Alcohol abuse affects all facets of life

Drinking heavily, craving alcohol, inability to limit the number of drinks one has, a dependence on alcohol and the need to drink more and more to get a ‘‘buzz” — these are the classic symptoms of alcoholism.

Alcoholism is a chronic disease. It lasts a lifetime and follows a predictable course. It is incurable, and it can be fatal. But it can be treated.

The negative effects of too much alcohol on a person’s health are widely known. Liver disease, circulatory problems, accidents, and for women who abuse alcohol while pregnant, a host of health problems for their unborn child can occur. The social problems associated with alcoholism and alcohol abuse are generally well known, too. Violence, poverty, homelessness, crime and neglect head the list.

Alcoholism has no regard for gender, race, nationality, social status, education, or wealth. An estimated one out of every 13 adult Americans may be an alcoholic.

Alcohol abuse and alcoholism are serious health and social issues. They are also matters that have a profound effect on the workplace. Research suggests that alcohol misuse decreases workplace productivity and increases injuries and absenteeism.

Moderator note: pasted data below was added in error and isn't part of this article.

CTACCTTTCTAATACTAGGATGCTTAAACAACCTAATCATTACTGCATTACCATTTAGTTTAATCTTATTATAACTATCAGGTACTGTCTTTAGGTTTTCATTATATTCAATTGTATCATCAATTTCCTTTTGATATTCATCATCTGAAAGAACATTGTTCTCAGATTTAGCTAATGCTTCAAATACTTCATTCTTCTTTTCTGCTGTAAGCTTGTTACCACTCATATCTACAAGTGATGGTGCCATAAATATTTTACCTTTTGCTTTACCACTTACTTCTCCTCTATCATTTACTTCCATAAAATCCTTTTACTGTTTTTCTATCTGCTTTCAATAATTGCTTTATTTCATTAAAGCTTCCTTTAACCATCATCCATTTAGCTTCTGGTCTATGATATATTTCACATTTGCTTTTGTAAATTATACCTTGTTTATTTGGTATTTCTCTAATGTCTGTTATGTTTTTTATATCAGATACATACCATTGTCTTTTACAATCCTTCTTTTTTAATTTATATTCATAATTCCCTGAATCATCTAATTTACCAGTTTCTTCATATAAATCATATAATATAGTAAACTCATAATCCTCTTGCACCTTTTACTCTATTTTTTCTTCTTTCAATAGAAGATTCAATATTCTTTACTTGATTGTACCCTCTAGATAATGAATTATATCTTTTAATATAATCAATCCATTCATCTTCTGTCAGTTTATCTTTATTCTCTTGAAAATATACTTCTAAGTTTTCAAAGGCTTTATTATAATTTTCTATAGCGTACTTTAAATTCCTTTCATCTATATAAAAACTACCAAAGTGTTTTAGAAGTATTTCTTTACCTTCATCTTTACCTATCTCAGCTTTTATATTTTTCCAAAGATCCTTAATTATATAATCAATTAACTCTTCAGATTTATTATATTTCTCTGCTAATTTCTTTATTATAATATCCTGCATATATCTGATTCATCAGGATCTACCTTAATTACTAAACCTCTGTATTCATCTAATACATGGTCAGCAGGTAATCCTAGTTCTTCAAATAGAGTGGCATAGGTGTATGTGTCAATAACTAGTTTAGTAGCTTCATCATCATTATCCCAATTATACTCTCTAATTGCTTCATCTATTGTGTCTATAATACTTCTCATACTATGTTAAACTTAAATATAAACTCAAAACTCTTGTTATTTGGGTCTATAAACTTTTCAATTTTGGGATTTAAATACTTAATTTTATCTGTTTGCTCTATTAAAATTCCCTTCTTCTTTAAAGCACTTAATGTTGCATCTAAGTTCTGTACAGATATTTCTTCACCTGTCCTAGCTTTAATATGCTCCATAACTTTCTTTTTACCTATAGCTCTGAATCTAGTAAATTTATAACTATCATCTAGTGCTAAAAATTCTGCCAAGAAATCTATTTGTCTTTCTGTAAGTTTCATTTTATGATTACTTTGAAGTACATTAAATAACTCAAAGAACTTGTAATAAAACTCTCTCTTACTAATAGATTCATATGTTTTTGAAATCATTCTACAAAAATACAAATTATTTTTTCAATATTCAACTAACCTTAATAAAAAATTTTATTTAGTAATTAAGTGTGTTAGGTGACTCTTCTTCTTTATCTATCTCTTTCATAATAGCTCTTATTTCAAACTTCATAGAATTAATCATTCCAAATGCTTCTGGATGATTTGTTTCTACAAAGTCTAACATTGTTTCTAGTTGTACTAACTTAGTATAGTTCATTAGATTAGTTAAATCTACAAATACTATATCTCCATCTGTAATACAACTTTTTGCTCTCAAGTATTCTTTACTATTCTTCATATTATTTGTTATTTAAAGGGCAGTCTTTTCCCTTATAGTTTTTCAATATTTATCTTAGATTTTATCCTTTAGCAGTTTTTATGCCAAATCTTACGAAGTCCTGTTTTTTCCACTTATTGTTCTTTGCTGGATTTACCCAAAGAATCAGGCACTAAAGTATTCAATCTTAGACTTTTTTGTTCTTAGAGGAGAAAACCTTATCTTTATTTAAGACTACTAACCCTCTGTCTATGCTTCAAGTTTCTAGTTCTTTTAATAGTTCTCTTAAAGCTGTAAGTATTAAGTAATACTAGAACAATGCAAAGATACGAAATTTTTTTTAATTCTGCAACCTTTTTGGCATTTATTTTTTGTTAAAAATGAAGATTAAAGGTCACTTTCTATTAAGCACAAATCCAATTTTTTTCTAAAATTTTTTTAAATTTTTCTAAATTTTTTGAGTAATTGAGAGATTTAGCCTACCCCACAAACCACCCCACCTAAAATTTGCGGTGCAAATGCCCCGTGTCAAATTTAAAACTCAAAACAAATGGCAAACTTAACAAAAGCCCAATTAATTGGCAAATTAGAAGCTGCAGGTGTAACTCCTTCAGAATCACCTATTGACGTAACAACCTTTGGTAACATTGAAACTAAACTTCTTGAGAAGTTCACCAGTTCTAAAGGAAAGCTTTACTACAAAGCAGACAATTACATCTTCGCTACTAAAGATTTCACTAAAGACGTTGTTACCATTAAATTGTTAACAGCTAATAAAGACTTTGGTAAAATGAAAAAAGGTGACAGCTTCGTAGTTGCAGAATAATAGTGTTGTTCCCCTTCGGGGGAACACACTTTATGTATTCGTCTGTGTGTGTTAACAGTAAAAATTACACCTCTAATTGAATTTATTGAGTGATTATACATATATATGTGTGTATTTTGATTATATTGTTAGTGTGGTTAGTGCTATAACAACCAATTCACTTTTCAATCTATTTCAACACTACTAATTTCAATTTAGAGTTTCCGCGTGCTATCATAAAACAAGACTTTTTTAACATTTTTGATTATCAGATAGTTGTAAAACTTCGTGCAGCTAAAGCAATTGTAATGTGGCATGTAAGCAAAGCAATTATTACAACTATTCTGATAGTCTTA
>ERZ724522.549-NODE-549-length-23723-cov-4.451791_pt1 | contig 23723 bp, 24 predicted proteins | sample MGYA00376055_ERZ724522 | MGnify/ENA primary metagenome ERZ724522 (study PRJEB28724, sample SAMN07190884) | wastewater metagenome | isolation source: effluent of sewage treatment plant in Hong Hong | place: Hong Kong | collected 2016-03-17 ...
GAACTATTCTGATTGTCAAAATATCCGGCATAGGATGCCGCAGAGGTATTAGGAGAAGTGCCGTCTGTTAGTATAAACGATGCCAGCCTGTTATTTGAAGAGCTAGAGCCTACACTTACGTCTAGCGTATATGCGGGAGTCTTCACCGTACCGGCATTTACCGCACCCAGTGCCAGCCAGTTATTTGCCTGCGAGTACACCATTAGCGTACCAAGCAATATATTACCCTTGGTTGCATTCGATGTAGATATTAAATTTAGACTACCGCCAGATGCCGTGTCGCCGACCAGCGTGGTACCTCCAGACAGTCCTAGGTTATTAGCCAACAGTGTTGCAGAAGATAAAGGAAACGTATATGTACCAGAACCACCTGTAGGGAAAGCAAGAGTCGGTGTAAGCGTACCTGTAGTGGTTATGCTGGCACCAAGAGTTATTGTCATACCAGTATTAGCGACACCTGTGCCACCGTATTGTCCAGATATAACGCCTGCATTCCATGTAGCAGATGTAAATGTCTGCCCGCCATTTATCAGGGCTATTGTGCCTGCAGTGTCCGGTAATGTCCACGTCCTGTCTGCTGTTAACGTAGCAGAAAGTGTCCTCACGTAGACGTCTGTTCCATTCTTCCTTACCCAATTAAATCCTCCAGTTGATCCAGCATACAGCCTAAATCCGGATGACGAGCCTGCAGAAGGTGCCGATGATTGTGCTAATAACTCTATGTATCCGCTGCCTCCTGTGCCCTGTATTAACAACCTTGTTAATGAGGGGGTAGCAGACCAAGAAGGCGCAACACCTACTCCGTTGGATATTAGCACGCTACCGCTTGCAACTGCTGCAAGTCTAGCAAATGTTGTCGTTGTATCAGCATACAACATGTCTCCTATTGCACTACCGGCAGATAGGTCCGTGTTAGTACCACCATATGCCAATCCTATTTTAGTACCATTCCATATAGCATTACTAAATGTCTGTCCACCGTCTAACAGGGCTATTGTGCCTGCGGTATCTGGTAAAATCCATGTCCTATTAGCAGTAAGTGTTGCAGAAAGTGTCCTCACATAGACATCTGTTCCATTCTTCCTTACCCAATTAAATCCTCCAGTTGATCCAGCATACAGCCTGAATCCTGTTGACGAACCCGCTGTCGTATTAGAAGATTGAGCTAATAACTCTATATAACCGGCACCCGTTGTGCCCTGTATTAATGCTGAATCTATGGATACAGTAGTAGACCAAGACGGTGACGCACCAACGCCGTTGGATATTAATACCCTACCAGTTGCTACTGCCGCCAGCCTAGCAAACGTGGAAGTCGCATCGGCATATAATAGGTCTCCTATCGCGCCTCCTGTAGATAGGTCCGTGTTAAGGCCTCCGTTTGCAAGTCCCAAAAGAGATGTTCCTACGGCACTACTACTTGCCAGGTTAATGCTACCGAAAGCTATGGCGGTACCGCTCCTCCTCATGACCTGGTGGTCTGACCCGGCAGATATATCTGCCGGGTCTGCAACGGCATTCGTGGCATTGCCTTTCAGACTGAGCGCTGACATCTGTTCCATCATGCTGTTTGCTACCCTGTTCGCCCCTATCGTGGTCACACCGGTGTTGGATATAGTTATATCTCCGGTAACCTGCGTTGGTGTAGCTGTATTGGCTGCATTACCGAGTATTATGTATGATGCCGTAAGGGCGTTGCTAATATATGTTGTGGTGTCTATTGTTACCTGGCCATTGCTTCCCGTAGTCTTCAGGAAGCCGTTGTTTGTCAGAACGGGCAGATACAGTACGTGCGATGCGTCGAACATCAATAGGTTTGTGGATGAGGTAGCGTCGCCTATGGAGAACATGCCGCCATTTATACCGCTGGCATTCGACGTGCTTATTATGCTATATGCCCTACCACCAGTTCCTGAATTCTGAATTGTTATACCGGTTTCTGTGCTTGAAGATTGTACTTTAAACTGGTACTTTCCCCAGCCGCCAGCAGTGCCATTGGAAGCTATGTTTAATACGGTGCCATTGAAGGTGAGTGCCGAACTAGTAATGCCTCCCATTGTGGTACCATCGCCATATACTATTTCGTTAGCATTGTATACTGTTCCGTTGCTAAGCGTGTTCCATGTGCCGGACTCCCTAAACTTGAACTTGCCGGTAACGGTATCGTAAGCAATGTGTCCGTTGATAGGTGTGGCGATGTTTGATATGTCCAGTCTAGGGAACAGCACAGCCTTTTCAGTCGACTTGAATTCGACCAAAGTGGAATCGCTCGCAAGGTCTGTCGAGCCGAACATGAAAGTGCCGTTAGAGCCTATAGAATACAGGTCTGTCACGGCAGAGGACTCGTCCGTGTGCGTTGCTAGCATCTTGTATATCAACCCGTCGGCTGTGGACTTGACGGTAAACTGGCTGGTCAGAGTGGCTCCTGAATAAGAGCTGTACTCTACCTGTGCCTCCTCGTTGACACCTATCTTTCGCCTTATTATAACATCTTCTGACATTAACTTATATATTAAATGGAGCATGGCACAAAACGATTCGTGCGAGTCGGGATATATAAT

Furthermore, a study conducted by the Harvard School of Public Health and supported by a grant from the Robert Wood Johnson Foundation sheds some interesting light on perceptions about alcohol abuse in the work environment.

The study found that many business people believe:

  • That alcohol related work performance problems are caused by a few problem drinkers. The finding is that the majority of the problems are caused by non-dependent workers.

  • That drinking while on the job is the core issue. The finding is that drinking the night before or immediately before work are just as problematic.

  • That drinking problems are generally confined to unskilled and hourly workers. The finding is that managers and supervisors are actually more likely to drink during the work day.

  • That current company policies toward drinking are effective and the company has little influence on employee drinking away from the workplace. The findings suggest that company policies are often not well-implemented and that the company’s culture can influence drinking away from work.

The Maryland Affiliate, National Council on Alcoholism and Drug Dependence, Maryland Chapter, provides education, information, and help in the fight against alcoholism by focusing on prevention, intervention, research and treatment.

source: The Gazette



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    on March 10, 2008 at 12:45 AM

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    on June 9, 2008 at 1:44 PM